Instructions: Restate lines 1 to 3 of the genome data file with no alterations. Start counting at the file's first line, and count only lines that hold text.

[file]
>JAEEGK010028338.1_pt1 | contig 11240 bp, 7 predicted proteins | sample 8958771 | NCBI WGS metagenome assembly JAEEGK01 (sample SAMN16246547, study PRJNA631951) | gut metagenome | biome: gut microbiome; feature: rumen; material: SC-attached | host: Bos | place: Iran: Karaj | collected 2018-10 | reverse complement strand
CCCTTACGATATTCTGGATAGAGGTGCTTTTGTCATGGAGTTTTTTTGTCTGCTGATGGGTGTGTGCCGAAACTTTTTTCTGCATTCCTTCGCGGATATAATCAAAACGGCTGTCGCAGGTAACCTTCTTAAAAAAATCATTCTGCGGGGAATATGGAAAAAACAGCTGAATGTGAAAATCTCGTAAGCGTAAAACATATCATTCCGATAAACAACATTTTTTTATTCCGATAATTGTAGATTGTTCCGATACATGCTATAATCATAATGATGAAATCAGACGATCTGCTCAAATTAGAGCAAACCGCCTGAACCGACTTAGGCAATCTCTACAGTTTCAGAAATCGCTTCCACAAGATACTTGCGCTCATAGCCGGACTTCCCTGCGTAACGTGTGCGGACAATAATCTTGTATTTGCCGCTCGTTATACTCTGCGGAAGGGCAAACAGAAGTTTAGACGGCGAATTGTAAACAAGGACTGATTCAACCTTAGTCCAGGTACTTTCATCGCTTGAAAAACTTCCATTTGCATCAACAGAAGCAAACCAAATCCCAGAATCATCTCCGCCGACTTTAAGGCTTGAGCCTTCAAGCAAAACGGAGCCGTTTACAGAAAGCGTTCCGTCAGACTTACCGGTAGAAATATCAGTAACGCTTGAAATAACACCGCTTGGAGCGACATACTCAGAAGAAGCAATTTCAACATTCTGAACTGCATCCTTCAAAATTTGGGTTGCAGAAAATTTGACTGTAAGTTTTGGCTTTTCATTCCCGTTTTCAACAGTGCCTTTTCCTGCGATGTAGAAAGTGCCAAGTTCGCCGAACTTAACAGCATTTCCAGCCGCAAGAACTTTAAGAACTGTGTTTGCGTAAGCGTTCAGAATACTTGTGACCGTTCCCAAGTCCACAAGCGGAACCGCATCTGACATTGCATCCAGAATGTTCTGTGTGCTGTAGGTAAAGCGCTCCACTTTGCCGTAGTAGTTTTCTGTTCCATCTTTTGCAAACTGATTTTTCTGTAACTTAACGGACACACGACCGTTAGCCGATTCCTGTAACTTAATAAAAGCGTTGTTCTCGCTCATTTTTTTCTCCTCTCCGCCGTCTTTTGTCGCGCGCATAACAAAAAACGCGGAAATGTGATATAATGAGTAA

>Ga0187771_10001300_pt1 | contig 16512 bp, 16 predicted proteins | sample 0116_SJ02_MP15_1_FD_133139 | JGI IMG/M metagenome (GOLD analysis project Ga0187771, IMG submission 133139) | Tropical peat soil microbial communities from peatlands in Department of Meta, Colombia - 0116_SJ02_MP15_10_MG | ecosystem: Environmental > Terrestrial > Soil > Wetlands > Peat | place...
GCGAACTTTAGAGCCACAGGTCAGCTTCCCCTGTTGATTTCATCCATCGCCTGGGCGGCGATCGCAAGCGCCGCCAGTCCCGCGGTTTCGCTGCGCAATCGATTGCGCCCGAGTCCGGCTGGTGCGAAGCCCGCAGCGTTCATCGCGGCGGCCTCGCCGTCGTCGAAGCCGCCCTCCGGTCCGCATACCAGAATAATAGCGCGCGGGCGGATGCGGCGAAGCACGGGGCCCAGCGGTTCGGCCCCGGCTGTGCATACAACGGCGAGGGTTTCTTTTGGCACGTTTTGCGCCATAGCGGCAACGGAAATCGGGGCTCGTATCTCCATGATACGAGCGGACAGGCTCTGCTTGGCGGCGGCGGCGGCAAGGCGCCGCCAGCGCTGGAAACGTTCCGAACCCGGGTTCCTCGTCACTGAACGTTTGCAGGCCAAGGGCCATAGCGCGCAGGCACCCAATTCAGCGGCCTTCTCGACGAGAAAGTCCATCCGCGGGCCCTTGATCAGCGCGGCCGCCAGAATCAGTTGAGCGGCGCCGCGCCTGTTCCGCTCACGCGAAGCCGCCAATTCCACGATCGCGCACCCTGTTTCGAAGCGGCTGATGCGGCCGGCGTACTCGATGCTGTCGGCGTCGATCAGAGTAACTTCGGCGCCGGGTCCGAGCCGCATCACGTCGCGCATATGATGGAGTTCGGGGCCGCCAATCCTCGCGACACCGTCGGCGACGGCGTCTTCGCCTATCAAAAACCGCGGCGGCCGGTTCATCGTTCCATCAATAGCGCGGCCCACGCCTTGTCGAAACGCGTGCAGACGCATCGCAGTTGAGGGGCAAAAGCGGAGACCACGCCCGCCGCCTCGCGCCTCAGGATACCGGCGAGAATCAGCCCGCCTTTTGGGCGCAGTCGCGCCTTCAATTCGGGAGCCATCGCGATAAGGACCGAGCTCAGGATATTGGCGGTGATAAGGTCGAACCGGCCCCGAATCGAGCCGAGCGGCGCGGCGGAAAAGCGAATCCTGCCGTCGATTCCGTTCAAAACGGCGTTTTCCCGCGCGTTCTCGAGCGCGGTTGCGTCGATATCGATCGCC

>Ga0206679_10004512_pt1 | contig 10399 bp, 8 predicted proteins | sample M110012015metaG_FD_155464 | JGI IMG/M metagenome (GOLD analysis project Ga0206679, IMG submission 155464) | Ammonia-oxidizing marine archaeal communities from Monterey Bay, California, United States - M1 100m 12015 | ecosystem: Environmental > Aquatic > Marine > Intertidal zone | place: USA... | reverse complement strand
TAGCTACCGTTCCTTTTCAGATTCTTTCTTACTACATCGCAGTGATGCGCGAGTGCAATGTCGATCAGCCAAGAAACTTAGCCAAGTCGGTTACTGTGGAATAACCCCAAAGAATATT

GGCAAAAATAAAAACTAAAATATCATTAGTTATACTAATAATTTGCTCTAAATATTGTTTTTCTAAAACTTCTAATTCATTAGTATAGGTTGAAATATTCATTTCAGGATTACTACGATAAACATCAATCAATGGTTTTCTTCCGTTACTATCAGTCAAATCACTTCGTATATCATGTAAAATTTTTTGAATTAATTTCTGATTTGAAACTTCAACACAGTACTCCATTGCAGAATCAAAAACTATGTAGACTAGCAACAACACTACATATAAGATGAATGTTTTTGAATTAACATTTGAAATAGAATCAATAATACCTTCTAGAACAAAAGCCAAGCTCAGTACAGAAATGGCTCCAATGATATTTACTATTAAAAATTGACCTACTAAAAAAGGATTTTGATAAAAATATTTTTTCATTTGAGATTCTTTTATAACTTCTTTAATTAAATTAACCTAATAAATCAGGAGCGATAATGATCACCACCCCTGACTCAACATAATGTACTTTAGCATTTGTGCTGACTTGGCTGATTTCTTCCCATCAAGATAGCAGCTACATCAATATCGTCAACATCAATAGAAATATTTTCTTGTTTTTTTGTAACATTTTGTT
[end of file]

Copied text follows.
>JAEEGK010028338.1_pt1 | contig 11240 bp, 7 predicted proteins | sample 8958771 | NCBI WGS metagenome assembly JAEEGK01 (sample SAMN16246547, study PRJNA631951) | gut metagenome | biome: gut microbiome; feature: rumen; material: SC-attached | host: Bos | place: Iran: Karaj | collected 2018-10 | reverse complement strand
CCCTTACGATATTCTGGATAGAGGTGCTTTTGTCATGGAGTTTTTTTGTCTGCTGATGGGTGTGTGCCGAAACTTTTTTCTGCATTCCTTCGCGGATATAATCAAAACGGCTGTCGCAGGTAACCTTCTTAAAAAAATCATTCTGCGGGGAATATGGAAAAAACAGCTGAATGTGAAAATCTCGTAAGCGTAAAACATATCATTCCGATAAACAACATTTTTTTATTCCGATAATTGTAGATTGTTCCGATACATGCTATAATCATAATGATGAAATCAGACGATCTGCTCAAATTAGAGCAAACCGCCTGAACCGACTTAGGCAATCTCTACAGTTTCAGAAATCGCTTCCACAAGATACTTGCGCTCATAGCCGGACTTCCCTGCGTAACGTGTGCGGACAATAATCTTGTATTTGCCGCTCGTTATACTCTGCGGAAGGGCAAACAGAAGTTTAGACGGCGAATTGTAAACAAGGACTGATTCAACCTTAGTCCAGGTACTTTCATCGCTTGAAAAACTTCCATTTGCATCAACAGAAGCAAACCAAATCCCAGAATCATCTCCGCCGACTTTAAGGCTTGAGCCTTCAAGCAAAACGGAGCCGTTTACAGAAAGCGTTCCGTCAGACTTACCGGTAGAAATATCAGTAACGCTTGAAATAACACCGCTTGGAGCGACATACTCAGAAGAAGCAATTTCAACATTCTGAACTGCATCCTTCAAAATTTGGGTTGCAGAAAATTTGACTGTAAGTTTTGGCTTTTCATTCCCGTTTTCAACAGTGCCTTTTCCTGCGATGTAGAAAGTGCCAAGTTCGCCGAACTTAACAGCATTTCCAGCCGCAAGAACTTTAAGAACTGTGTTTGCGTAAGCGTTCAGAATACTTGTGACCGTTCCCAAGTCCACAAGCGGAACCGCATCTGACATTGCATCCAGAATGTTCTGTGTGCTGTAGGTAAAGCGCTCCACTTTGCCGTAGTAGTTTTCTGTTCCATCTTTTGCAAACTGATTTTTCTGTAACTTAACGGACACACGACCGTTAGCCGATTCCTGTAACTTAATAAAAGCGTTGTTCTCGCTCATTTTTTTCTCCTCTCCGCCGTCTTTTGTCGCGCGCATAACAAAAAACGCGGAAATGTGATATAATGAGTAA

>Ga0187771_10001300_pt1 | contig 16512 bp, 16 predicted proteins | sample 0116_SJ02_MP15_1_FD_133139 | JGI IMG/M metagenome (GOLD analysis project Ga0187771, IMG submission 133139) | Tropical peat soil microbial communities from peatlands in Department of Meta, Colombia - 0116_SJ02_MP15_10_MG | ecosystem: Environmental > Terrestrial > Soil > Wetlands > Peat | place...